Monday, January 13, 2014

'Sultan's decree irrelevant to non-Muslim faiths'

11:37AM Jan 11, 2014

A sultan's decree concerning the faiths of the non-Muslim community is not relevant and therefore should not apply, says constitutional expert Abdul Aziz Bari.

This, he said, is because the decree cannot tell non-Muslims how they should manage their own religious affairs.

He was commenting on last year's decree by the Selangor sultan which banned the word 'Allah' for non-Muslims, and used by the Selangor Islamic Affairs Department to justify confiscating bibles using the word 'Allah'.

"In this matter, I think that the decree is irrelevant - be it in the context of Selangor or any other states whether they have a sultan or not, if not then it will be the Yang Dipertuan Agong's decree.

"It only applies to Muslims. It cannot interfere or tell other (religious communities) such as Hindus or Buddhists on how they should worship.

"So the decree - I'm sorry to say - cannot apply. I think it has crossed the line," he told a forum entitled 'The polemic of 'Allah' and Bible seizure: Between law and religious sensitivity' organised by the Lembah Pantai PAS Youth in Kuala Lumpur last night.

Aziz Bari added even though Article 149 of the federal constitution allows Parliament to create laws inconsistent with fundamental liberties (Article 5, 9, 10, 13) in the interest of public order, freedom of religion ,Article 11 is an exception and does not fall within those provisions limiting fundamental rights.

'Freedom of religion'

"This is the signal that the practise of religion cannot be touched," he said.

He added that under the constitution non-Muslims cannot propagate their religion to Muslims but the religious affairs of non-Muslims is off limits.

As such, Abdul Aziz claims that Christian use of the word Allah will affect public order must be backed by evidence and cannot simply be given based on assumptions.

"I say this because this is one of the grounds of judgment by the Court of Appeal which banned (Christian publication) The Herald from using the word 'Allah'," he said.

However, Abdul Aziz acknowledged that a law had indeed been passed banning non-Muslims using the word 'Allah'  in the form the Selangor Non-Islamic Religions (Control of Propagation Among Muslims) Enactment 1988.

"It has been more than 25 year, a quarter of a century, why is it being enforced so efficiently now?" he said.

He defended Selangor Menteri Besar Abdul Khalid Ibrahim over Jais' raid on the Bible Society of Malaysia and confiscation of bibles using the word 'Allah' on Jan 2.

Abdul Aziz pointed out that there was a tendency for state religious authorities to run rampant in states operated by the federal opposition as similar incident happened in Kelantan in the 1990s.

He added that the Selangor sultan had also not acted when mosques were demolished under the previous BN administration but had come up with the decree banning non-Muslims use of the word Allah in the subsequent administration.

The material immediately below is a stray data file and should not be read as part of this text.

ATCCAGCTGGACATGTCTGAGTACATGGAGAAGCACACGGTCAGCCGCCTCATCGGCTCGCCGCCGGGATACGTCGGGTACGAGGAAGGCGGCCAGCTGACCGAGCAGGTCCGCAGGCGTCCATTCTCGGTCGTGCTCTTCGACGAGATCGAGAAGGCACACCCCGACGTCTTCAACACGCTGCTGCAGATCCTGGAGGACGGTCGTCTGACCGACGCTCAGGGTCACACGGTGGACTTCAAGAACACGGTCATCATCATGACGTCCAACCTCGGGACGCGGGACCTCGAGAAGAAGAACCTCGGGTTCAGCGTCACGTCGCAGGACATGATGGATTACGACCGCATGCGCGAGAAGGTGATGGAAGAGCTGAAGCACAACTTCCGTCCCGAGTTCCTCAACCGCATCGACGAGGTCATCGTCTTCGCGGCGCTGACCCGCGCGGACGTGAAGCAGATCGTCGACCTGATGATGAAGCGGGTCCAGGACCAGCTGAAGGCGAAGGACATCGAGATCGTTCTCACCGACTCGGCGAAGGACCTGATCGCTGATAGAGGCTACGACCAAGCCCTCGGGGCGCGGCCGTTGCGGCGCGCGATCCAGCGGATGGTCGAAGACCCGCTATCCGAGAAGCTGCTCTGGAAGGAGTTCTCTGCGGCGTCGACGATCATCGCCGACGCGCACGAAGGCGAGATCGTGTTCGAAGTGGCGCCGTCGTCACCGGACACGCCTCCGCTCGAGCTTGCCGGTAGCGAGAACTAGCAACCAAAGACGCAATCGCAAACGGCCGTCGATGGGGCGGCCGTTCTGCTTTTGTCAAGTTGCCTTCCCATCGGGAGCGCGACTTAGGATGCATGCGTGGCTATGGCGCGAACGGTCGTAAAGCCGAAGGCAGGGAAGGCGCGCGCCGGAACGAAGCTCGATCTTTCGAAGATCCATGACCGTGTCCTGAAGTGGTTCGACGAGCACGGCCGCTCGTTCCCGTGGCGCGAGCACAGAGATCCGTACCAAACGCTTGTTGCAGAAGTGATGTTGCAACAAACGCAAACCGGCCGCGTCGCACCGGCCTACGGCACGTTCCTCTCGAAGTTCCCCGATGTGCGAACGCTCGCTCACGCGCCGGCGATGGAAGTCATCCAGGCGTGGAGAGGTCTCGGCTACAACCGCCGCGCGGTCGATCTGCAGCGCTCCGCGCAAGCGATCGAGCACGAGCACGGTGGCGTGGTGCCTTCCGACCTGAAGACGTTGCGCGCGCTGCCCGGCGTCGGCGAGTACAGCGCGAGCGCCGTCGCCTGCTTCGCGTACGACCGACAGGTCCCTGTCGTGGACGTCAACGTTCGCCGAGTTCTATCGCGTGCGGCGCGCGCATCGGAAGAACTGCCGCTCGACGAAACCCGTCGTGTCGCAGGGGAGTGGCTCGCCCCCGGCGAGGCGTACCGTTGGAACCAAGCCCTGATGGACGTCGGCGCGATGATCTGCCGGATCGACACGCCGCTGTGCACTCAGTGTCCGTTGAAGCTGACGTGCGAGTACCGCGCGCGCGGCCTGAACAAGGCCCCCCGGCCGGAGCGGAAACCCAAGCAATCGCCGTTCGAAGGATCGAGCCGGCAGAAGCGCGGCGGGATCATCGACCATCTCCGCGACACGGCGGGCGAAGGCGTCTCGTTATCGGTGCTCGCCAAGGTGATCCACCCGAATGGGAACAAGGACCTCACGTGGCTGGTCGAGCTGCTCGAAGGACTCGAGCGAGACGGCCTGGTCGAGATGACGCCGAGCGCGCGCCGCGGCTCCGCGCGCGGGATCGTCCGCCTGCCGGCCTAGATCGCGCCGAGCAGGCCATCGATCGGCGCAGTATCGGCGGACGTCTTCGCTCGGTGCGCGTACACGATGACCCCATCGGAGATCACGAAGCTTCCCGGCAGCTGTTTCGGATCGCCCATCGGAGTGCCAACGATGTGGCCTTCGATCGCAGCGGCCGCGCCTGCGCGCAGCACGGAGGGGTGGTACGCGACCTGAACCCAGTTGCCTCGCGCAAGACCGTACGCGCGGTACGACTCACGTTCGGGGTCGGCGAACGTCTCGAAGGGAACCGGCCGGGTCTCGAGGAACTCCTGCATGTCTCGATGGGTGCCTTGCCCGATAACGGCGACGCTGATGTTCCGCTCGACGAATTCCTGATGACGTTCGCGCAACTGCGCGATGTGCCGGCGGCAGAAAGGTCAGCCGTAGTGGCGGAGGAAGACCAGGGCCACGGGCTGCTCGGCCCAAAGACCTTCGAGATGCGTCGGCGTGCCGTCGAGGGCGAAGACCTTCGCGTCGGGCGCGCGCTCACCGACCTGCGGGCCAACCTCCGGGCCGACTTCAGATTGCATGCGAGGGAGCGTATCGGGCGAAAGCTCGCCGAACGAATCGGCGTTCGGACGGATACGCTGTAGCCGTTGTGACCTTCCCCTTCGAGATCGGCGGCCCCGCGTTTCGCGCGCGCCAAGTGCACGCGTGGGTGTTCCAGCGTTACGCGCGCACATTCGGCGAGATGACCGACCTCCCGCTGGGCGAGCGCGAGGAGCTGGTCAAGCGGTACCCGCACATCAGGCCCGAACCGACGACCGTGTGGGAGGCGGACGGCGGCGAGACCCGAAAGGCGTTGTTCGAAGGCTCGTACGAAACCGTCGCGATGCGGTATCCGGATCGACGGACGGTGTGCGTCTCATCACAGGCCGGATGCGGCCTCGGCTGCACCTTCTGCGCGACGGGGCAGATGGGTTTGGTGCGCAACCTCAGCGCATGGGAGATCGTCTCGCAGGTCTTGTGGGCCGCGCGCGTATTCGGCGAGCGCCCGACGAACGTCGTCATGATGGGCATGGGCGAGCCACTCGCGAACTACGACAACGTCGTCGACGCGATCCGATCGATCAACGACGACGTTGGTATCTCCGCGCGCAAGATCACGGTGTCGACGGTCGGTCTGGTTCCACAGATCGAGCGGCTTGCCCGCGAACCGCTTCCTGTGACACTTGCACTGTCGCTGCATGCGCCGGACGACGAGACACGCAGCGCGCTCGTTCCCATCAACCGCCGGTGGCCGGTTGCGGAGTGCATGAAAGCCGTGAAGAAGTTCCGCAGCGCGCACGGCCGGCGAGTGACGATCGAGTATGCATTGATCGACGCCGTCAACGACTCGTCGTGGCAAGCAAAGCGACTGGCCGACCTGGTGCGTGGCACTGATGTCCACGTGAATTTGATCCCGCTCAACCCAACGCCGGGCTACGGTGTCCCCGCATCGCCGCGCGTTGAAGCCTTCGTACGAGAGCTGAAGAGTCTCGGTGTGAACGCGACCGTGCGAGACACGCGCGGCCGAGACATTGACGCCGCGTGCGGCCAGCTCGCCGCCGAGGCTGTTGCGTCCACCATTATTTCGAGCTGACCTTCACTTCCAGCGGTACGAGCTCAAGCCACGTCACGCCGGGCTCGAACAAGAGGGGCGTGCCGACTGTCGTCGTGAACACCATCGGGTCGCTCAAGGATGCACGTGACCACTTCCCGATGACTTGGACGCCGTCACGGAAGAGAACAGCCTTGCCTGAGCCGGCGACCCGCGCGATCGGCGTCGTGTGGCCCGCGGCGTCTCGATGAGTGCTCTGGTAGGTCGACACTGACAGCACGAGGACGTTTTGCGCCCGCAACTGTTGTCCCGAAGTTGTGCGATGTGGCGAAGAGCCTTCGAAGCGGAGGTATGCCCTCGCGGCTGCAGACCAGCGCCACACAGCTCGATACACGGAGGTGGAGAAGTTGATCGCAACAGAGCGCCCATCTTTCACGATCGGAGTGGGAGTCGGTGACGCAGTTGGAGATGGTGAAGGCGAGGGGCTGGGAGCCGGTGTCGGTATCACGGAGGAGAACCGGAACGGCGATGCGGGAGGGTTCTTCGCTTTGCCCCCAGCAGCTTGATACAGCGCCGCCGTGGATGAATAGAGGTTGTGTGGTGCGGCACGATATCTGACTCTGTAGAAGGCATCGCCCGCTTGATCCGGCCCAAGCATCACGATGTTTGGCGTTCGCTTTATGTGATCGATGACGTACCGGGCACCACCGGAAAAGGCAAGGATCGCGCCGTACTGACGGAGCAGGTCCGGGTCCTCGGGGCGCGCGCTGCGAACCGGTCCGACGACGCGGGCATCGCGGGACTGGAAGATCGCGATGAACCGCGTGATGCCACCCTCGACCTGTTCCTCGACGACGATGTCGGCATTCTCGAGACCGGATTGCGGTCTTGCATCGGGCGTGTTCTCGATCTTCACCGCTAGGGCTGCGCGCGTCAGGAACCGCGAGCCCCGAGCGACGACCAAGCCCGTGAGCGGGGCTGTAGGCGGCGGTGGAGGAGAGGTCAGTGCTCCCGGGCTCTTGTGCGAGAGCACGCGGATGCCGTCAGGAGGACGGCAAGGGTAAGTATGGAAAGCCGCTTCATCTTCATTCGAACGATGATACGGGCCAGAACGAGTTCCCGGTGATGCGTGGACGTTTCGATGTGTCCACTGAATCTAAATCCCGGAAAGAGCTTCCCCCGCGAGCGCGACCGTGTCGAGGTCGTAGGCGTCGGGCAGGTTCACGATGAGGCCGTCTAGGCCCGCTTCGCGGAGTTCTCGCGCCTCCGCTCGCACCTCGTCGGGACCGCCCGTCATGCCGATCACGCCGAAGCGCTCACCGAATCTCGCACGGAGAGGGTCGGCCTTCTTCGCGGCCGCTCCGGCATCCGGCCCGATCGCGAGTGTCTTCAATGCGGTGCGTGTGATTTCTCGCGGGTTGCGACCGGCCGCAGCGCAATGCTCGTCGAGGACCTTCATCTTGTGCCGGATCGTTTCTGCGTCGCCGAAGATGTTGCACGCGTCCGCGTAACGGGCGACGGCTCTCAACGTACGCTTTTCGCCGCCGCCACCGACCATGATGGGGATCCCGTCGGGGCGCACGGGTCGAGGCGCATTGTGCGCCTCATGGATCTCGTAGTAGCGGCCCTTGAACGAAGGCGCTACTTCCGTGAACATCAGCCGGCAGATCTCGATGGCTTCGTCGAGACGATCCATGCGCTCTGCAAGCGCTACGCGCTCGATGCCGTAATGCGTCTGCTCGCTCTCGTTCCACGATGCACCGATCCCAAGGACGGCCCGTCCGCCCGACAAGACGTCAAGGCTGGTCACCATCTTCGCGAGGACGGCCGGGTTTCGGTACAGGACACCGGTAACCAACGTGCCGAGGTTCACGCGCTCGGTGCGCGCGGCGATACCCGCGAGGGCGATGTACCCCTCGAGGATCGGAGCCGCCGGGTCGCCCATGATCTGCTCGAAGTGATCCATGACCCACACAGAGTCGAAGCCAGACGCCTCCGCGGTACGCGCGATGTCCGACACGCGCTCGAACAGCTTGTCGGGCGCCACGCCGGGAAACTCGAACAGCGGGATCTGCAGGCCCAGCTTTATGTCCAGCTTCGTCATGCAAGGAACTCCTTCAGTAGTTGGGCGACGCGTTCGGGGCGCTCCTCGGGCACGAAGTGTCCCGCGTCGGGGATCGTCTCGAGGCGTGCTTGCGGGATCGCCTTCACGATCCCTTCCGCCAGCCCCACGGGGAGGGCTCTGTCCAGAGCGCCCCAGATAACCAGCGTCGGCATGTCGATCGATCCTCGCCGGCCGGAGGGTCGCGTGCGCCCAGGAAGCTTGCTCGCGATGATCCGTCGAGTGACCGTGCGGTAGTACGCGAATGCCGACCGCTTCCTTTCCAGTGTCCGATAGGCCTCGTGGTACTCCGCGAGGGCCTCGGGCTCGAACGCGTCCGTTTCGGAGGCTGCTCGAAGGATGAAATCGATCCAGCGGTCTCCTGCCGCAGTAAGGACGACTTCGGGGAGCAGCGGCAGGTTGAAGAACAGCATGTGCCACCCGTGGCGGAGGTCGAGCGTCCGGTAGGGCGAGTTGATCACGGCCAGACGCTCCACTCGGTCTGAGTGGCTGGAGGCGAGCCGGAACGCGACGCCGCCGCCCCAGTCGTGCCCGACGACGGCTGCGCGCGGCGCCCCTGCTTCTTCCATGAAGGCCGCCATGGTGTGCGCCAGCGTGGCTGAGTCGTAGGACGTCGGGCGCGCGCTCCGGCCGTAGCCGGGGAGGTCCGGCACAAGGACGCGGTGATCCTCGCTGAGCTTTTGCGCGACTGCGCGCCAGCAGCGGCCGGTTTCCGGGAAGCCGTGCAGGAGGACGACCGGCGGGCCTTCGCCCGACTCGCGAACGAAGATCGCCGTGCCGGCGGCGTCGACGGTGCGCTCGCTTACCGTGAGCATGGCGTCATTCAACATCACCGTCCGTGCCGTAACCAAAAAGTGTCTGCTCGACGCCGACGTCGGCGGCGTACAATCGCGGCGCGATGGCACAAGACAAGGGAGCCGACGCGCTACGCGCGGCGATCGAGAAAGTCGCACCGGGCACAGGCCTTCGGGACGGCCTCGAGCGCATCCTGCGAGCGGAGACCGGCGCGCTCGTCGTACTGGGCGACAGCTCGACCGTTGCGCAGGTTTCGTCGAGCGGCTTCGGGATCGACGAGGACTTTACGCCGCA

"I am not saying the sultan is wrong, I am just pointing out facts," he said.

As such, he said all these factors has put the menteri besar in a difficult situation.

East Malaysians clear-minded about 'Allah'

Several East Malaysians residing in Klang Valley among the multi-racial audience at the forum shared their concerns over their right to use of the word 'Allah'.

"If today the Bible Society of Malaysia can be raided, in future we could also be raided while worshipping.

"I have always been using the word 'Allah' when in Sabah and in my 14 years in the peninsula, I hear Muslims pray five times a day in the name of 'Allah' had I have not been confused.

"If you say Muslims would be confused, then wouldn't (East Malaysians) Christians also be in a difficult position?" asked a Sabahan in the audience.

The Jais raid came in the wake of a Court of Appeal decision which banned The Herald from using the word 'Allah', arguing that the word is "not integral to the Christian faith".

Even though this decision was pursued by the federal government, it has insisted that East Malaysia can continue to use the word and that the ruling only applies to Peninsular Malaysia.

However, Abdul Aziz rubbished this, saying regardless of what the prime minister or the attorney-general say, the Court of Appeal ruling is the authoritative law and it is far-reaching.

"Even if the judges who made the ruling say tomorrow that he have decided wrongly, the ruling still stands," he said, adding that it can only be overturned by a higher court.

Also present at the forum were National Evangelical Christian Fellowship Malaysia (NECF) Eugene Yapp and PAS' Parit Buntar MP Mujahid Yusof Rawa who is also a member of the National Unity Consultative Council set up by the government.
~ Malaysiakini

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